Australian researchers have discovered a new economical and safe way to store hydrogen. A discovery that could change many industries.
Researchers at Deakin University in Australia have discovered a new way to transport hydrogen… in powder form. Simpler, safer, and much less energy-intensive operation than current methods.
The huge potential of hydrogen storage in the solid state
Today’s energy transition is a major issue for the preservation of our planet, and it takes many forms. In the field of transportation, electric vehicles based on lithium-ion batteries are currently being preferred in order to reduce our consumption of fossil fuels. The declared end of thermocars in Europe is just one example of this desire.
But electric accumulators also have their limitations, particularly in terms of their storage capacity and the number of recharge cycles. For its part, hydrogen benefits from interesting properties, such as a higher energy density than fossil fuels or electricity stored in batteries. For these reasons (and many more), many countries, such as France, see hydrogen as a promising solution for the future.
However, today hydrogen is largely extracted from fossil fuel deposits, by inefficient extraction methods. It is also necessary to take into account violent explosions that can cause hydrogen to come into contact with oxygen and a catalyst such as an electric spark. All this makes this chemical element dangerous and therefore expensive to transport. This is where hydrogen powder comes in.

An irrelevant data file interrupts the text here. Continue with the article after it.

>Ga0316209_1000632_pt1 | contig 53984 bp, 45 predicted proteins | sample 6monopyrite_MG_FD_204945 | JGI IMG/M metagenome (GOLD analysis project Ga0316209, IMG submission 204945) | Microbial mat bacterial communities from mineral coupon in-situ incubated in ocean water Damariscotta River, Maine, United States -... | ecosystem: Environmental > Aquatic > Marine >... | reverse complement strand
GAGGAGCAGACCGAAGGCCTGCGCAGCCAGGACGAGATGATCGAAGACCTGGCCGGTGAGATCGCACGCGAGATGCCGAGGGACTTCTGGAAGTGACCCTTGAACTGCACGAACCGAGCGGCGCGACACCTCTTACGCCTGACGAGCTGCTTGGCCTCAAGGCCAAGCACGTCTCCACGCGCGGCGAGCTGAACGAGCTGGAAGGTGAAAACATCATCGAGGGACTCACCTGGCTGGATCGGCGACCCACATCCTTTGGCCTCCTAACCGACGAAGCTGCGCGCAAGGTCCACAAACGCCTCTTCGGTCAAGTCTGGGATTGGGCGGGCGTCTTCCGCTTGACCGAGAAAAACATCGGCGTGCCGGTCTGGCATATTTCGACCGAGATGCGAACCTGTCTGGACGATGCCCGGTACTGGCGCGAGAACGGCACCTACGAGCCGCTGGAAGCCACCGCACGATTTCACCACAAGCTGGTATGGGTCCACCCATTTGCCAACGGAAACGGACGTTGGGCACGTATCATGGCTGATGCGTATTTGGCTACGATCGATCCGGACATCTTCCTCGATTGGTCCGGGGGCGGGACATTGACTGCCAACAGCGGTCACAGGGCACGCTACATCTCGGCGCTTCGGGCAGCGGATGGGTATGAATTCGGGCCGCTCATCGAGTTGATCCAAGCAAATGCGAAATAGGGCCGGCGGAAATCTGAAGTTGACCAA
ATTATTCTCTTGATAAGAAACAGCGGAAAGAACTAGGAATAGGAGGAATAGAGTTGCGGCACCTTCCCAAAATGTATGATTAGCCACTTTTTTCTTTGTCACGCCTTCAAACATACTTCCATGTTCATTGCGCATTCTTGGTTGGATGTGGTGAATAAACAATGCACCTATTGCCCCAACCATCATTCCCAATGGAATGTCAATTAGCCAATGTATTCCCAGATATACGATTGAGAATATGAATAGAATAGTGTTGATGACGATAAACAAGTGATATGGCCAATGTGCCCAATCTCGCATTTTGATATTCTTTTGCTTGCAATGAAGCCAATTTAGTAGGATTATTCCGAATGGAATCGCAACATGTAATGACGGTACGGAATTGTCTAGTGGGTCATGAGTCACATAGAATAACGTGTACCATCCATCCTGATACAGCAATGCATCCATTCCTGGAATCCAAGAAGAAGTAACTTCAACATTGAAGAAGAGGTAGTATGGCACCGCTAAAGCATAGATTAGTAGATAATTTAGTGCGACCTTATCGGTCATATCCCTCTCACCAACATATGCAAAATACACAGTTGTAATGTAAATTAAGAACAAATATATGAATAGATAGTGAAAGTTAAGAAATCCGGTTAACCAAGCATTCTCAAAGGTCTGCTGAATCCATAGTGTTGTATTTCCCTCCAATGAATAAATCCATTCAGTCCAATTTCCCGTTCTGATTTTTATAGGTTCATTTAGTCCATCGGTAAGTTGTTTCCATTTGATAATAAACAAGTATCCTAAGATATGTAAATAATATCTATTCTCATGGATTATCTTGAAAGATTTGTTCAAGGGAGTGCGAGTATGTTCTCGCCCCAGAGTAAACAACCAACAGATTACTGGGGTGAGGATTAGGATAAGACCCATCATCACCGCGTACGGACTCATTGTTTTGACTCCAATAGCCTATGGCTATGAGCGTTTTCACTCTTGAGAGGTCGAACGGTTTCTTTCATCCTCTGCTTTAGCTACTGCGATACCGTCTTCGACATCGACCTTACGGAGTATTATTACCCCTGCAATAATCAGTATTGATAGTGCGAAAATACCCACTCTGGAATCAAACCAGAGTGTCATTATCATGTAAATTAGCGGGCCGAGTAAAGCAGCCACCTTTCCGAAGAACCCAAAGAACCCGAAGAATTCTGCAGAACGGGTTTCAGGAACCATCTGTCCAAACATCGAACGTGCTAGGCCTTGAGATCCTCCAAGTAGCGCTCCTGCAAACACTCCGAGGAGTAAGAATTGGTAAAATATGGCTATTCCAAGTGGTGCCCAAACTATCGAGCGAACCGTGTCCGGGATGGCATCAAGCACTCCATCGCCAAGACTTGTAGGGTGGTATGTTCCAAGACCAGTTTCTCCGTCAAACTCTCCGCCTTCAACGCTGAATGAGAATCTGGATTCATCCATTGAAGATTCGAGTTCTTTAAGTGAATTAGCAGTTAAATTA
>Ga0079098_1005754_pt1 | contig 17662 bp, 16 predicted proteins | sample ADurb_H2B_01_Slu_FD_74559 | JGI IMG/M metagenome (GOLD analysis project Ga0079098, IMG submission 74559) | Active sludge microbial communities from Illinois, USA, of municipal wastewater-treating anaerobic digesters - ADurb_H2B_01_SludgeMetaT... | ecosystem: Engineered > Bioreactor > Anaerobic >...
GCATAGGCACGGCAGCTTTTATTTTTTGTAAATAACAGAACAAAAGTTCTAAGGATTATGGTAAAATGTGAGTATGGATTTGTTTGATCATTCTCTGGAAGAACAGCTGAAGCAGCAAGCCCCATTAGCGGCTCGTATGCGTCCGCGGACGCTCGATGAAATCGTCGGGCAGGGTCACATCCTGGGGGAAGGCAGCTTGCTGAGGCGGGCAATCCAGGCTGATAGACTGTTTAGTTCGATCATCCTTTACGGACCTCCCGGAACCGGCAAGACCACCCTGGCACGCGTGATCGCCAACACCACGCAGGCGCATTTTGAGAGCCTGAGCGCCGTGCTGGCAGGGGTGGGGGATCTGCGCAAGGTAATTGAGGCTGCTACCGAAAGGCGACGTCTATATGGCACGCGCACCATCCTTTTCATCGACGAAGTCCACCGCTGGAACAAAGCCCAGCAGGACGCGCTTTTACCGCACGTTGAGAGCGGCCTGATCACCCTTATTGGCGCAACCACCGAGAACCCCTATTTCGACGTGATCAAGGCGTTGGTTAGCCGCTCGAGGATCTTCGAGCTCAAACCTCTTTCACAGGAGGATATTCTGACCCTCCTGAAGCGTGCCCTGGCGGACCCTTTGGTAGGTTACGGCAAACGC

Less expensive and less energy consuming extraction
Australian researchers have discovered a way to store hydrogen in powder form using an interesting chemical-mechanical process. for “Trap” Gases in powders, a chemical reaction is triggered by mechanical forces using a low energy grinding system. A cylinder containing steel balls is rotated so that the balls crush the materials inside.
With a precise amount of powder and a certain level of gas pressure, a chemical-mechanical reaction takes place to absorb gas into the powder. The process allows this powder to be transported at room temperature completely safely. The gas can then be released as needed by heating the powder to a certain temperature.
Used powders, boron nitride and graphene “Very stable”. Researchers also point out that these powders only lose “a small percentage” of its ability to absorb with each gas storage and release cycle. Professor Ian Chen compares this new method to that used today:
Currently, the oil industry uses the quenching process. Several gases appear together, for their purification and separation, they cool everything at a very low temperature to a liquid state, and then heat it completely. Different gases evaporate at different temperatures, and this is how they separate. »
An energy-intensive process compared to a mechanical system that can separate hydrocarbon gases from crude oil using less than 10% of the energy required today.